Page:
Is it OK to Say No to Someone with BPD?
Of course it’s okay! In any kind of relationship (whether romantic, platonic, familial, etc) – it’s important that the needs of both parties are understood, validated and respected. Just because saying no to someone with borderline personality disorder can be triggering for them, doesn’t mean you shouldn’t say it if it means respecting your own needs and individualism. Do not ignore your boundaries for the sake of keeping the peace. That’s not fair to you, nor is it fair to the person with BPD (because it will only lead to you resenting them in the end).
Should I Feel Guilty For Saying No to Someone with BPD?
You shouldn’t feel any more guilty saying no to someone with borderline personality disorder than you would saying no to someone without it. When it comes to BPD relationships – your best bet is to be upfront, validating, reassuring and kind to the person with BPD.
What if the Person with BPD Gets Angry or Upset When I Tell Them No?
This is a possibility, especially if you’re saying no to someone with borderline personality disorder who hasn’t started treatment or who isn’t self aware. Your best bet in this case is to remain calm & patient, maintain your boundaries, reassure them that you care, retreat if they behave abusively (BPD is not an excuse) and be understanding of the fact that their angry likely has nothing to do with you as a person – it has to do with their fear of abandonment and sensitivity to rejection.
Common BPD Myths vs. Facts
Here are some common BPD myths vs. the facts.
- BPD is untreatable. Actually, BPD is treatable and it even has a high recovery success rate. According to Perry D. Hoffman, Ph.D. of the National Education Alliance for Borderline Personality Disorder, research conducted by the National Institute of Mental Health shows that after two years, more than 50% of patients with BPD go into remission. After 10 years, more than 80% go into remission. 88% remain in remission. Source
- People with BPD do not ever change. I had a therapist tell me this once, before I got diagnosed – back in 2012. I’d read the symptoms of BPD online and realized all 9 of them resonated with me. “You do not have BPD. Borderlines don’t change. They don’t follow through on therapy,” she’d said. 8 years later, a different therapist and a psychiatrist disagreed and officially diagnosed me. If only the mental health world knew in 2012 what we know now, maybe I would have gotten diagnosed and went into remission much sooner. The point is, this is an outdated myth. While there are a percentage of those with BPD who will not seek treatment or get to a healthier place (sadly) – the vast majority of those with BPD absolutely can change, as long as they want the help and don’t give up trying.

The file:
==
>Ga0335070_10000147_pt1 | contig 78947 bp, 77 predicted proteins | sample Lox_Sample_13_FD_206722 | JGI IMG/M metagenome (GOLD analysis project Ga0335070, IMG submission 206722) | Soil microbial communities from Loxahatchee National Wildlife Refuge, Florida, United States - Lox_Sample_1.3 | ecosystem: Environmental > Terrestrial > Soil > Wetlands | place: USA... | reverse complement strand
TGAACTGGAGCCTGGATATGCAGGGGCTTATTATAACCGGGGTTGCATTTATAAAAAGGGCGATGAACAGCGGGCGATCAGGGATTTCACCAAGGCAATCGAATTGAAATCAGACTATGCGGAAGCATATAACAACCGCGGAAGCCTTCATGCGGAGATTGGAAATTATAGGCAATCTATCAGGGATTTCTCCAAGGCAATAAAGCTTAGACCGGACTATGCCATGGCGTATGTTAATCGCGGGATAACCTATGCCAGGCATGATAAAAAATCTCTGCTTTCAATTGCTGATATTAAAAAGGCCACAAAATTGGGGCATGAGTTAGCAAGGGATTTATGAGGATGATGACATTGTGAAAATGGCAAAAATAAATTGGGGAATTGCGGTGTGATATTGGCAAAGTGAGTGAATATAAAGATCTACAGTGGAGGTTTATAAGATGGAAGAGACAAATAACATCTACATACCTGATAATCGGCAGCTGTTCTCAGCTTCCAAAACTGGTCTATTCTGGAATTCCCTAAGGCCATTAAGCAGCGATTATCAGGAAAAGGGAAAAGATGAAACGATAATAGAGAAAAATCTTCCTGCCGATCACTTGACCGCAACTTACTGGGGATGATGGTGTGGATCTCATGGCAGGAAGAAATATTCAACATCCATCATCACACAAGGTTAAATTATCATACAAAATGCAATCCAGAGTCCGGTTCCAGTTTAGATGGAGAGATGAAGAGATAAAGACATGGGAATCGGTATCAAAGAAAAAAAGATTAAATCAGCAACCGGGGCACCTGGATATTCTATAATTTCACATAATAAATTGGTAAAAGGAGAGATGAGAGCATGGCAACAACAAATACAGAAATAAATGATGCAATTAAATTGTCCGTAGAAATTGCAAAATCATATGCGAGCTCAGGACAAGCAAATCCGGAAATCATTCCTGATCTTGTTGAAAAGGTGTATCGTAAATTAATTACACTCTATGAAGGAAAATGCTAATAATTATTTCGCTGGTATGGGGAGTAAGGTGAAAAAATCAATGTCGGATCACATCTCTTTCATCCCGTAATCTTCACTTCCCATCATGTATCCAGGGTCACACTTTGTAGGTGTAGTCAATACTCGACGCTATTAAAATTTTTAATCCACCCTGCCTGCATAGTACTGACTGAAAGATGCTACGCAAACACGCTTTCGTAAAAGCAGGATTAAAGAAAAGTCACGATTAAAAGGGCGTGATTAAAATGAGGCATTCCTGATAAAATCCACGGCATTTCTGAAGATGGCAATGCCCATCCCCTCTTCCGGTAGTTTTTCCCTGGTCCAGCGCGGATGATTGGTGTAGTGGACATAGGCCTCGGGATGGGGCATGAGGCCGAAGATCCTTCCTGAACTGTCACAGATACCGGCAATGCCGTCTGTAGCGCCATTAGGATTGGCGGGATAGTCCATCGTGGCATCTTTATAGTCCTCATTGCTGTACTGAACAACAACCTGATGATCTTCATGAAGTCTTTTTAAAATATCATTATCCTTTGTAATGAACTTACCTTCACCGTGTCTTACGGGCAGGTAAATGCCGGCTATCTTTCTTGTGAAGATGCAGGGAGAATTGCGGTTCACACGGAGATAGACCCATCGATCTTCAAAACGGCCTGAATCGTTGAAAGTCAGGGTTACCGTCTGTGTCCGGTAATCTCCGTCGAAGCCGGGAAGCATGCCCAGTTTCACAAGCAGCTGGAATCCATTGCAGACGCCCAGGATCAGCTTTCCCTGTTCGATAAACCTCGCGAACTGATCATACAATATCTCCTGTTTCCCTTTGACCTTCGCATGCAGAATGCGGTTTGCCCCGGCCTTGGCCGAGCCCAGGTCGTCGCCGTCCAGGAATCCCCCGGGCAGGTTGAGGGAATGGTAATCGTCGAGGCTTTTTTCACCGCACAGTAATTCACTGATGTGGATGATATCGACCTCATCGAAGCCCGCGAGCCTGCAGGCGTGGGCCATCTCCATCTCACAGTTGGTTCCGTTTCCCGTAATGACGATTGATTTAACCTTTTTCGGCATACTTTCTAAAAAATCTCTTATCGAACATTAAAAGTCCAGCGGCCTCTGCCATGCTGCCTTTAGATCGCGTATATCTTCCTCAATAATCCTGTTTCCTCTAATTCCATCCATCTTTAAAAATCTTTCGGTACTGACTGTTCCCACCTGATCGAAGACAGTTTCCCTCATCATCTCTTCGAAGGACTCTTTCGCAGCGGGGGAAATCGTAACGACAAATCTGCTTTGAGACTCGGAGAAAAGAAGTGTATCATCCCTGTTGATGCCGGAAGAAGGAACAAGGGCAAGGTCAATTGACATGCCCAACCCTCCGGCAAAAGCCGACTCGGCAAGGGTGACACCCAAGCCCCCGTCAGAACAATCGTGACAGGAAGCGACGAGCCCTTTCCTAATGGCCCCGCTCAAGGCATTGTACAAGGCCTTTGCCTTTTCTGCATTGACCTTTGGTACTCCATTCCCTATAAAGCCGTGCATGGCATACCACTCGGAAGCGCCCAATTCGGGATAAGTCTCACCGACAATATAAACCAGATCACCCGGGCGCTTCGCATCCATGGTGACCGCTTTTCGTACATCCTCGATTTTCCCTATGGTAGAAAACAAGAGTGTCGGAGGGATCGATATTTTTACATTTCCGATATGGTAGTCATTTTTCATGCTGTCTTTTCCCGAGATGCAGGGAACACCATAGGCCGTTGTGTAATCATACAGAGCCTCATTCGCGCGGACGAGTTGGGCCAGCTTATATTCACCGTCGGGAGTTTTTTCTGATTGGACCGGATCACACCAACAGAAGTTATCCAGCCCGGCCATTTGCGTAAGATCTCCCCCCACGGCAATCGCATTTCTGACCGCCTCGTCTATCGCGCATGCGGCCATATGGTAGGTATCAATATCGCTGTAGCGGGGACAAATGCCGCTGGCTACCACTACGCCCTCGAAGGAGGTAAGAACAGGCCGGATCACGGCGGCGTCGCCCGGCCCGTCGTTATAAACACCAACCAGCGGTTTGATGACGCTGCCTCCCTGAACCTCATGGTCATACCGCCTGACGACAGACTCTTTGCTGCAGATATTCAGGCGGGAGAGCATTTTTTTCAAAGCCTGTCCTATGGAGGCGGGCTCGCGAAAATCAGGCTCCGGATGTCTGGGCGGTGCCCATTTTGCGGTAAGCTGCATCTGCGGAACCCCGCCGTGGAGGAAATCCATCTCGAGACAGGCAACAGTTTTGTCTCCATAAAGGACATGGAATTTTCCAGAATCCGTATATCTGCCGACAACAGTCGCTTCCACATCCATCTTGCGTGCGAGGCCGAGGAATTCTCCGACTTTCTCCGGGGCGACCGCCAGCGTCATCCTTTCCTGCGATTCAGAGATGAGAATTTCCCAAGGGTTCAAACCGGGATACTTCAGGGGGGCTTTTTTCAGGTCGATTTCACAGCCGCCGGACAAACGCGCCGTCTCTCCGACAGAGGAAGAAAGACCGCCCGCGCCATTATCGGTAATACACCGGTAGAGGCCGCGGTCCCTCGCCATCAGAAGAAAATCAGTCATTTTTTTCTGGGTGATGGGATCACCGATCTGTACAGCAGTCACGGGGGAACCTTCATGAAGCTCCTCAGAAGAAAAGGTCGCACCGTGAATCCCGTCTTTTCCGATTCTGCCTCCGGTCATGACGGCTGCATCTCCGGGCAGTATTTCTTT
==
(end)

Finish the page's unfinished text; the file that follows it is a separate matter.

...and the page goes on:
- People with BPD are not self aware. Borderline personality disorder runs on a spectrum. So yes, you may run into someone with lots of BPD traits who seemingly has no idea what damage they’re leaving in their wake. But it’s not inevitable. I’ve met many people with BPD who had amazing and admirable self awareness and then, I’ve met the former.
- BPD develops in adulthood. BPD is usually diagnosed when someone is in their late teens or 20’s. This is because most mental health professionals are reasonably reluctant to diagnose a person with a personality disorder when their brain is still developing. However, most of the people with BPD that I’ve met or come across online have said their symptoms started in their pre-teen or childhood years. Personally, I remember my BPD symptoms coming to the surface by the time I was 11.
- People with BPD never take accountability. Never say never. Someone with BPD, especially one that is untreated, may struggle with apologizing or holding themselves accountable – much more so when they’re triggered. But that doesn’t mean it’s impossible for them to do so or that someone in remission can’t do it.
- People with BPD do not communicate effectively. They may not, if the person with BPD isn’t treated or hasn’t learned healthy communication skills, but generalizing a whole community of people isn’t the way to go about things. I’ve met handfuls of people with BPD who likely communicate better than those without a personality disorder or mental illness, and I’ve also met people with BPD who are lower functioning and can’t maintain healthy interpersonal relationships. It ultimately depends on the person and their level of self awareness and progress in recovery.
- BPD and NPD are the same thing. No, they’re not. However, they are both cluster b personality disorders so they do share some traits and have some overlapping symptoms. Regardless, they also have their differences. With that said, it is possible for BPD and NPD to be comorbid – meaning someone can be diagnosed with or have traits of both. Both conditions run on spectrums.